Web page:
The ion mobility spectrometer can be used to identify a broad range of chemicals in environmental samples and does so at a fraction of the size, weight and power requirements of traditional detection instruments, UC Davis claims.
The miniaturization and reduction in power consumption allows for increased use and has the potential to be integrated into smartphones and wearable devices. Potential applications enabled by the technology include detecting explosives, plant diseases, and environmental triggers for asthma.
The technology was developed by a team led by Professor Cristina Davis (pictured) in the Bioinstrumentation and BioMEMS Laboratory at UC Davis. Davis is also chief scientist and co-founder of SensIT.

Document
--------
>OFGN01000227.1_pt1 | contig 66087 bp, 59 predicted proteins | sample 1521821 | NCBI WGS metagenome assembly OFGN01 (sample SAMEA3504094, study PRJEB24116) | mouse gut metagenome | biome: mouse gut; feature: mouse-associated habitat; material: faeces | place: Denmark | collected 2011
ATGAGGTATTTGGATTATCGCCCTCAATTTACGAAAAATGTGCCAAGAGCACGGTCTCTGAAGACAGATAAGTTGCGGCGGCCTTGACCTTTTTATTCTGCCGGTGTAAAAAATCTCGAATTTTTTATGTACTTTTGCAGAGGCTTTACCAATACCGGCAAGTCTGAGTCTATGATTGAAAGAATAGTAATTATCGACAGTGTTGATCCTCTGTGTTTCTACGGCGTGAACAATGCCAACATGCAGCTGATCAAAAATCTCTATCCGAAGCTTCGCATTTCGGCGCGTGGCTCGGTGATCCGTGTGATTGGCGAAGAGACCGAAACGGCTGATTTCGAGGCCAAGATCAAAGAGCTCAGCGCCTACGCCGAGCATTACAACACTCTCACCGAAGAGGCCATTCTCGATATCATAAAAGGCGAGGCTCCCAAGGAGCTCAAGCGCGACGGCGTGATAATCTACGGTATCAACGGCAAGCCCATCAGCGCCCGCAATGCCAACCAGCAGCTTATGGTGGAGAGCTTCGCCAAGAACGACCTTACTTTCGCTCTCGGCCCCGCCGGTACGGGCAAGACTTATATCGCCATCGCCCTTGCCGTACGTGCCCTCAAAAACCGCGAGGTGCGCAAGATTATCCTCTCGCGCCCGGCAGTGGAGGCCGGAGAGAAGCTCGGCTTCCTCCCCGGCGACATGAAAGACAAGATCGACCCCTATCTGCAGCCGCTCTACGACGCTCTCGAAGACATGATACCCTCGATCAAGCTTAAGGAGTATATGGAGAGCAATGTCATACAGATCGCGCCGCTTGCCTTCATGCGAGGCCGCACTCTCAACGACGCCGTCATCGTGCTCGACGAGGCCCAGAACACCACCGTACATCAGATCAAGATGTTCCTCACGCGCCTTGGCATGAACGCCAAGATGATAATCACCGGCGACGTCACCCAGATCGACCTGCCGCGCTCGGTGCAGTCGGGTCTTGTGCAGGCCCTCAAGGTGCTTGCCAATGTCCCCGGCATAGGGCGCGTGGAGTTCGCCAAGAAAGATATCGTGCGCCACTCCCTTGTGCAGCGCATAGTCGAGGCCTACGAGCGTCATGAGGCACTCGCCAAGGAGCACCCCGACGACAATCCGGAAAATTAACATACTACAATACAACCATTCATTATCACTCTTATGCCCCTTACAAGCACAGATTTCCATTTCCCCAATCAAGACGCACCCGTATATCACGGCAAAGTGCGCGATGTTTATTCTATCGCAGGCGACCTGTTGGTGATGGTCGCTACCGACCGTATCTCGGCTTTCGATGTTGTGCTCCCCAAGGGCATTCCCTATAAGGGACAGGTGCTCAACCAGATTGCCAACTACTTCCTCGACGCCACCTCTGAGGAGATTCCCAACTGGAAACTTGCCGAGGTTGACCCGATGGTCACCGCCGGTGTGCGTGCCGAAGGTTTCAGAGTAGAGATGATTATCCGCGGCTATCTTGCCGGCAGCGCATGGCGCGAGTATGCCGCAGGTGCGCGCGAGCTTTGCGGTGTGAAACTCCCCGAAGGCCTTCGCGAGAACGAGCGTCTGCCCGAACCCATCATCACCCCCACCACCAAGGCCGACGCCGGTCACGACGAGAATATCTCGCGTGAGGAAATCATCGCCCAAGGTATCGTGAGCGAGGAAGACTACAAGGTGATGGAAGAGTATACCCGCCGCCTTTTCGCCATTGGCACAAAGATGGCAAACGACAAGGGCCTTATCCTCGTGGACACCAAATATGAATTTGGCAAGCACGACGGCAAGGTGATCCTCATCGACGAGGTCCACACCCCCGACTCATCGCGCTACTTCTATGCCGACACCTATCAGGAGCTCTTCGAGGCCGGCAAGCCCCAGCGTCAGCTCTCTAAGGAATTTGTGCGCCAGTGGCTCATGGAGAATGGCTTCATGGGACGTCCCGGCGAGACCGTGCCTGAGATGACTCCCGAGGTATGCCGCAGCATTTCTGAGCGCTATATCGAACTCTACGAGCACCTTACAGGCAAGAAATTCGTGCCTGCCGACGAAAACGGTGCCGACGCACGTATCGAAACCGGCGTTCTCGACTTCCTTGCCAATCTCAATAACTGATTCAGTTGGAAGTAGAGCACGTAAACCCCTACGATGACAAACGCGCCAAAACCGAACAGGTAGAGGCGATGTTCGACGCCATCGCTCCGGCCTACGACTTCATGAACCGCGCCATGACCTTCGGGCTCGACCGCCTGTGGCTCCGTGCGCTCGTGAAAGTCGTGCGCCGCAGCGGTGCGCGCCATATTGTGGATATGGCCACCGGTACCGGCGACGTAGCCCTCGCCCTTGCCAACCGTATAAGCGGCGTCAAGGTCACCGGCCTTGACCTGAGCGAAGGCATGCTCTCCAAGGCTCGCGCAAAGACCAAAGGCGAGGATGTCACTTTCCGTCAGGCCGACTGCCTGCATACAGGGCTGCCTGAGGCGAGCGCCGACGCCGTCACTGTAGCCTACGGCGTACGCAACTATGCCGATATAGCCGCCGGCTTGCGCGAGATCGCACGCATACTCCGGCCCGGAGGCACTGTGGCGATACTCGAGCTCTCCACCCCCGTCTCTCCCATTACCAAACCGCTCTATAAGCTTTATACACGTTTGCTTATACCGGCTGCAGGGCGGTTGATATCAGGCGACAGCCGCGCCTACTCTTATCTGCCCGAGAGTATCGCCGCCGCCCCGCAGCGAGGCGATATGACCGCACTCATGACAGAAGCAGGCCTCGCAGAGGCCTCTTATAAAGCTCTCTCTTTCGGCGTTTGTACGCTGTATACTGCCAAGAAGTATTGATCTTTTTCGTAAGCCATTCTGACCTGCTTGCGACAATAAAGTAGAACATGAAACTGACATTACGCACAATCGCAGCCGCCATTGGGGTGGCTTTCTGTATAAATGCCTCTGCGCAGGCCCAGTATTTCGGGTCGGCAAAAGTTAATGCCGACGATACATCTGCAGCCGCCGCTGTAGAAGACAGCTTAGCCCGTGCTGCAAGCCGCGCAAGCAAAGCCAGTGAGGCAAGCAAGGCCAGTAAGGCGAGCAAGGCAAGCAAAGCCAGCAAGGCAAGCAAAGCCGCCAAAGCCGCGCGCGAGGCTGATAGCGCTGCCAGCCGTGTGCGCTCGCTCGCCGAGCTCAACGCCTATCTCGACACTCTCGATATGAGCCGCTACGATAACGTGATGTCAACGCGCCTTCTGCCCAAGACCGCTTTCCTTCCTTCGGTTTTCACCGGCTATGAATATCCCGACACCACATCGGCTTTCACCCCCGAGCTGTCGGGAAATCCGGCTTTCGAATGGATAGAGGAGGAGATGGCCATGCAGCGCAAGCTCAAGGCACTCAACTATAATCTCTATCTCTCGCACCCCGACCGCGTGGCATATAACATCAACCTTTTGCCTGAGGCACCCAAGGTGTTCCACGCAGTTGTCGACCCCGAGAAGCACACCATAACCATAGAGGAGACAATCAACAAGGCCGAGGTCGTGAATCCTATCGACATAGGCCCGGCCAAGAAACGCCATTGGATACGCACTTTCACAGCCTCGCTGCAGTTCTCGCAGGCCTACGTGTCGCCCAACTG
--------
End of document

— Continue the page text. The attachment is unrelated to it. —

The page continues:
SensIT Ventures Inc. was founded in 2015 to utilize proprietary technology to develop, build and sell custom chemical sensors.
"SensIT currently has multiple contracts, bids, and grant proposals pending to serve different initial customers in multiple markets. We expect to close our first contracts in 2018," said Tom Turpen, CEO of SensIT.
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